USC tops in foreign student enrollment

Enrollment of foreign students at American universities has risen slightly in recent years – even as the international economy has faltered. USC enrolls the most international students of any university in this country. The university runs an English-language program they hope will pave the way for university studies here.

For two years, 27-year-old Sebastien Leira worked in Paris and saved money to attend the USC Language Academy. The decision surprised some of his friends who criticized American politics and culture. "Oh, no, no, me, I’m a USA addict, if I can say it this way. I really love this country. It’s my dream country. USC is my dream school," Leira said.

In Paris, Leira earned a bachelor’s degree in communications. A USC graduate degree in the same field, he said, would open doors in France shut to people of African heritage like him. "That’s one of the reasons why I decided to come here, because black people, Arabic people and Asian people, we have troubles to get involved, to work even," he said.

Leira and about a hundred other students crowded a ballroom near campus to mark the completion of the six-week USC Language Academy. The course is an intense lesson in English-language writing, grammar and conversation skills.

Most students in this course enroll from Taiwan, China, South Korea, Japan and Saudi Arabia. Some are deficient in English conversation while others have a tough time with grammar.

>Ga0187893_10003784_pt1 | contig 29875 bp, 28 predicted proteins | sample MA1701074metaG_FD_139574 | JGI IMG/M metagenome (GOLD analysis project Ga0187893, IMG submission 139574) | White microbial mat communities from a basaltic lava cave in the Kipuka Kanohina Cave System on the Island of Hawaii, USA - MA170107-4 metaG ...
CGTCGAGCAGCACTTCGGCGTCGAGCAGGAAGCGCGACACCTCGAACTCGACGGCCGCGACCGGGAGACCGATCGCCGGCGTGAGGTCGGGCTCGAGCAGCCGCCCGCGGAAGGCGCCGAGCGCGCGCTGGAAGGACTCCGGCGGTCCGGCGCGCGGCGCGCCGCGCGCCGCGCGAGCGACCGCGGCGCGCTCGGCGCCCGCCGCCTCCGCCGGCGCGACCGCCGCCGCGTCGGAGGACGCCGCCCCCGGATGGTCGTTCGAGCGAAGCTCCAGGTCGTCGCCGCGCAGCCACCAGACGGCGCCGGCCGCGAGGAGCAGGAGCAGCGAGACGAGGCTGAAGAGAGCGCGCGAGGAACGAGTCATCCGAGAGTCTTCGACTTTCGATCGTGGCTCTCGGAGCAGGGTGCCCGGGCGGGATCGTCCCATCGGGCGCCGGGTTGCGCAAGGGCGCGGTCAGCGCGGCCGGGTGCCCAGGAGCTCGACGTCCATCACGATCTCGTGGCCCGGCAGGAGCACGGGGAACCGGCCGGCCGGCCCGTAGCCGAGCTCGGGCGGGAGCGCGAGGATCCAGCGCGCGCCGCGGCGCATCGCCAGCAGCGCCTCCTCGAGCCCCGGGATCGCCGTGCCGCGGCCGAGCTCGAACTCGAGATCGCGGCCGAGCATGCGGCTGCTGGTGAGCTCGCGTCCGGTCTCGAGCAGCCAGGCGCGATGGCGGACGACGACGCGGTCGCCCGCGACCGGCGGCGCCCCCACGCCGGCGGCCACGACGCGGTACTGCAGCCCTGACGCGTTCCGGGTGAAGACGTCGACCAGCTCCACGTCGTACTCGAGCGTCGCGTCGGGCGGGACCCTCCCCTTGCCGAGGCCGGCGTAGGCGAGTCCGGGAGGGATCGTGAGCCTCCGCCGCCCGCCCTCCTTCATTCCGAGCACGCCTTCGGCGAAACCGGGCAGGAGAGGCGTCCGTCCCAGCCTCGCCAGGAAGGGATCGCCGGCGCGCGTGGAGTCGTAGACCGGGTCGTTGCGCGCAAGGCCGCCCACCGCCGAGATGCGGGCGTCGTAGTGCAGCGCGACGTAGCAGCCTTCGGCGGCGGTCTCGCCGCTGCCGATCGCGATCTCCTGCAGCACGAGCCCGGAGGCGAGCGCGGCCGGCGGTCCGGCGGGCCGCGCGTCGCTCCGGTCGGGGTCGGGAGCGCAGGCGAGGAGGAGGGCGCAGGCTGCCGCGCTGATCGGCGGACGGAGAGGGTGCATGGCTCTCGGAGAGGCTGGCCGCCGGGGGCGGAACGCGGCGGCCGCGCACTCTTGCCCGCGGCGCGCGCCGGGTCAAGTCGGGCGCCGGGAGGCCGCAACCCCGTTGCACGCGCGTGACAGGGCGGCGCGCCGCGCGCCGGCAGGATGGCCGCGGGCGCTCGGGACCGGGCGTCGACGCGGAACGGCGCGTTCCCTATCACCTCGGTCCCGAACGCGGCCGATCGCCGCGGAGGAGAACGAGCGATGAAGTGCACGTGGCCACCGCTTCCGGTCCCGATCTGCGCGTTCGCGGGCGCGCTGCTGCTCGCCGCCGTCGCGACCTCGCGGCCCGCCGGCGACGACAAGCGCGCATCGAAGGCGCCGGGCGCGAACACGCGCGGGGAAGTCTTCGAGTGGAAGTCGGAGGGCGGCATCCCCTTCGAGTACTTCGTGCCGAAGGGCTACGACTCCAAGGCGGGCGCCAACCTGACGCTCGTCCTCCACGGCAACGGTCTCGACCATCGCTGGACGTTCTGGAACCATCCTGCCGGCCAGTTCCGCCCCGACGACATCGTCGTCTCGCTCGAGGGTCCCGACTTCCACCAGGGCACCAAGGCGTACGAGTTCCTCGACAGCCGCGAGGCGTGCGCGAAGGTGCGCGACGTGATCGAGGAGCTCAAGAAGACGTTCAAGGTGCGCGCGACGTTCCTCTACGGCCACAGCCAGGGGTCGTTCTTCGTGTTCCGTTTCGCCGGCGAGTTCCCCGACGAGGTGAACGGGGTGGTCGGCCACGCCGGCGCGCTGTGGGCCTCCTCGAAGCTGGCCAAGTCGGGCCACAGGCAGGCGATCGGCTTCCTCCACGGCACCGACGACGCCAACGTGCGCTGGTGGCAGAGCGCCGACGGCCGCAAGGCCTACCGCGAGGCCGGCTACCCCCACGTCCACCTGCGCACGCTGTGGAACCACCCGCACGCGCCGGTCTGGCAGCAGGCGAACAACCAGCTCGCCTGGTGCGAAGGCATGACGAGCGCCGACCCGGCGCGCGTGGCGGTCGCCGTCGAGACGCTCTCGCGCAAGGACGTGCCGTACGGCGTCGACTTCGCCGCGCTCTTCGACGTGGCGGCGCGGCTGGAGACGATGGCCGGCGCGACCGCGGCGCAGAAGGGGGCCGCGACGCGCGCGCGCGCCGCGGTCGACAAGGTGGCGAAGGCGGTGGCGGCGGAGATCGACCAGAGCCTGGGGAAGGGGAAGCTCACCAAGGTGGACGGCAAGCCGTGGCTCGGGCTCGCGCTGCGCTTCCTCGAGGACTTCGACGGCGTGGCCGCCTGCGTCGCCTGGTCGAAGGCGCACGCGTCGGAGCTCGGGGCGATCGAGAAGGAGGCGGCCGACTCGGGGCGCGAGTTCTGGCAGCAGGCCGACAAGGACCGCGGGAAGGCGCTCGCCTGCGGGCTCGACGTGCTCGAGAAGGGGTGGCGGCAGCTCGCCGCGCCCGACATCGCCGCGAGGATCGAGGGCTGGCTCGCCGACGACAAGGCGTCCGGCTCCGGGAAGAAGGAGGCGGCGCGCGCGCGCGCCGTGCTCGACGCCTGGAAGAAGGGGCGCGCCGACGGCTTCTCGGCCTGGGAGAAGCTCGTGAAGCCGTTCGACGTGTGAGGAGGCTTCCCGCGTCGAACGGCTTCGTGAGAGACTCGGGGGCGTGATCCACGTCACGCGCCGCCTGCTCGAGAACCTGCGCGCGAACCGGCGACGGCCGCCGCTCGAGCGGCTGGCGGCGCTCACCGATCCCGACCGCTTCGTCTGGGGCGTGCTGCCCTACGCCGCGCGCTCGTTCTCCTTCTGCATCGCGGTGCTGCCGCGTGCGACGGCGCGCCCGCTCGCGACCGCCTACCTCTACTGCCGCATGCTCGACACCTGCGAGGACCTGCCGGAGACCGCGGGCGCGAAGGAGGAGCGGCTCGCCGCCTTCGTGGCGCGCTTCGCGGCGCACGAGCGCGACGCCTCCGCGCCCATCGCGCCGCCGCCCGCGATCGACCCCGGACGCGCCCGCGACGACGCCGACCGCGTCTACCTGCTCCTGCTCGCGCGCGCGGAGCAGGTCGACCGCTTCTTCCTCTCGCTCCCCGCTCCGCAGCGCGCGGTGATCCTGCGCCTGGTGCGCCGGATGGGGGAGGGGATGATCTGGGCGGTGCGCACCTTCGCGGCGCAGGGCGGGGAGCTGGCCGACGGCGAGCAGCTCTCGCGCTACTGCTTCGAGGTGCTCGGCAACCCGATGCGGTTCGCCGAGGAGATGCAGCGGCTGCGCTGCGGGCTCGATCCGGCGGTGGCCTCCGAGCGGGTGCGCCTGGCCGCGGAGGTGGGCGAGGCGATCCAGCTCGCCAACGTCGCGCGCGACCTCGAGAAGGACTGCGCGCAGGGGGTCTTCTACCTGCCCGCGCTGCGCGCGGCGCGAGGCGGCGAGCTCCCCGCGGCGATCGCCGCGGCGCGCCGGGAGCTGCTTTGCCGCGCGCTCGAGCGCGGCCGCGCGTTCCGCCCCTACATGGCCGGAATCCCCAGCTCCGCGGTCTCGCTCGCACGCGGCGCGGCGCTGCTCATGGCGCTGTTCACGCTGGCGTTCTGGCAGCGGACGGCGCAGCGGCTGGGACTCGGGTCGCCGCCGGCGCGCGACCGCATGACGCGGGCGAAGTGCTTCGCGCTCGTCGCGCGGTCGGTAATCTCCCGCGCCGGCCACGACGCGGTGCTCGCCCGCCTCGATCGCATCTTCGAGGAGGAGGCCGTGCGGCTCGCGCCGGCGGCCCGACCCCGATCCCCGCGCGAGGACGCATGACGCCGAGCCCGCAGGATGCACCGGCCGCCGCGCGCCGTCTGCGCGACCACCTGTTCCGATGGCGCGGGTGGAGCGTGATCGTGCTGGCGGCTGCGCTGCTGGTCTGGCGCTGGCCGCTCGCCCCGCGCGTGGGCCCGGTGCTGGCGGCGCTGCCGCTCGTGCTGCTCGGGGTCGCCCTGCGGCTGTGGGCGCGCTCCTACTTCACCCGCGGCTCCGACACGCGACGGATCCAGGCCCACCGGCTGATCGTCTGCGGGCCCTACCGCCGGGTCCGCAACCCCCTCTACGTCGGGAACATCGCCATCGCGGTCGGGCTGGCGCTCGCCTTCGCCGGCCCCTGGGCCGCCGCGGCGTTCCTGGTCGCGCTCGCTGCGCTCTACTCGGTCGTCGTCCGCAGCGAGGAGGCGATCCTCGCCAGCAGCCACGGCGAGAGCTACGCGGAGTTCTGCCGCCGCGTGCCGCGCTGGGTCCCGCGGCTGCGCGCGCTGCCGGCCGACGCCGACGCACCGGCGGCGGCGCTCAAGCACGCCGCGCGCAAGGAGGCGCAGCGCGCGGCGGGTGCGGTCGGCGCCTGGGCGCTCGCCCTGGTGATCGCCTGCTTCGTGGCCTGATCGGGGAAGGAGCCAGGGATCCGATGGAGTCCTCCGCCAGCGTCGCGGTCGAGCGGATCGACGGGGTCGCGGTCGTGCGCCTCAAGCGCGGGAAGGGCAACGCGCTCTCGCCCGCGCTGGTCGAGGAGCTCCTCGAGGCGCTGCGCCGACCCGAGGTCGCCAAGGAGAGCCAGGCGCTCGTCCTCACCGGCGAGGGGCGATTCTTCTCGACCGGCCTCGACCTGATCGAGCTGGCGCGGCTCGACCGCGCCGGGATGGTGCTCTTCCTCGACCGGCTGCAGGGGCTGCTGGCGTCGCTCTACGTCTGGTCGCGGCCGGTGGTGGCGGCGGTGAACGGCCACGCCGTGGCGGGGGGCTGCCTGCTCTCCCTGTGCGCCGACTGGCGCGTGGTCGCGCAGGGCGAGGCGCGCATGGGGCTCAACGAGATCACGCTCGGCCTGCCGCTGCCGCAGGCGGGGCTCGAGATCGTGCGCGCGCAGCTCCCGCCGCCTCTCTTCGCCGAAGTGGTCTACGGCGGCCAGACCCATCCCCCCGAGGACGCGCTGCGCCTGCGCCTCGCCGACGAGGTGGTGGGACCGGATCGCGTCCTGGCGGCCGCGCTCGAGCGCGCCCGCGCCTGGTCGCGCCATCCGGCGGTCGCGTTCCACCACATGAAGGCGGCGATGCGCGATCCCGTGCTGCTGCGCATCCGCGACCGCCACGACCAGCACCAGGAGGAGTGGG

All, said program director Kate O’Connor, want to improve enough to enroll in American universities. "Certainly there are higher education systems that are comparable in other nations, but there is the perception that there is not only a high level of academic pursuit here but academic freedom as well," O'Connor said.

Taiwan native Han-Jen Hau has lived in the U.S. long enough to know that freedom. She earned a bachelor’s degree in psychology at USC in the spring. She’ll begin a USC graduate degree in communication this fall.

In Taiwan, she said, university culture is not as straightforward and open as it is here. "We don’t talk anything bad about people, we always praising each other or complimenting each other about everything," and that doesn’t do much to advance learning, she said.

Advanced students in the language academy learn how to format research papers and avoid plagiarism. Electives and field trips feed their curiosity about American culture.

For Faisal Alasiri, from Saudi Arabia, trips to the Hollywood Bowl and Disneyland erased warnings from his friends back home. "Before I came here, a lot of people from Saudi Arabia told me, don’t go to the United States – go to Canada, they told me, the United States is not a safe place," Alasiri said.

He’s fascinated by American idioms that have no equal in Arabic, such as “What’s up?” and one he heard recently as he ordered an iced coffee. "If you want to order something from Starbucks and you don’t need the coffee full of ice, 'easy on the ice,' I like this one," he said.

Alasiri said he’s determined to master the language in his pursuit of a graduate degree in engineering.

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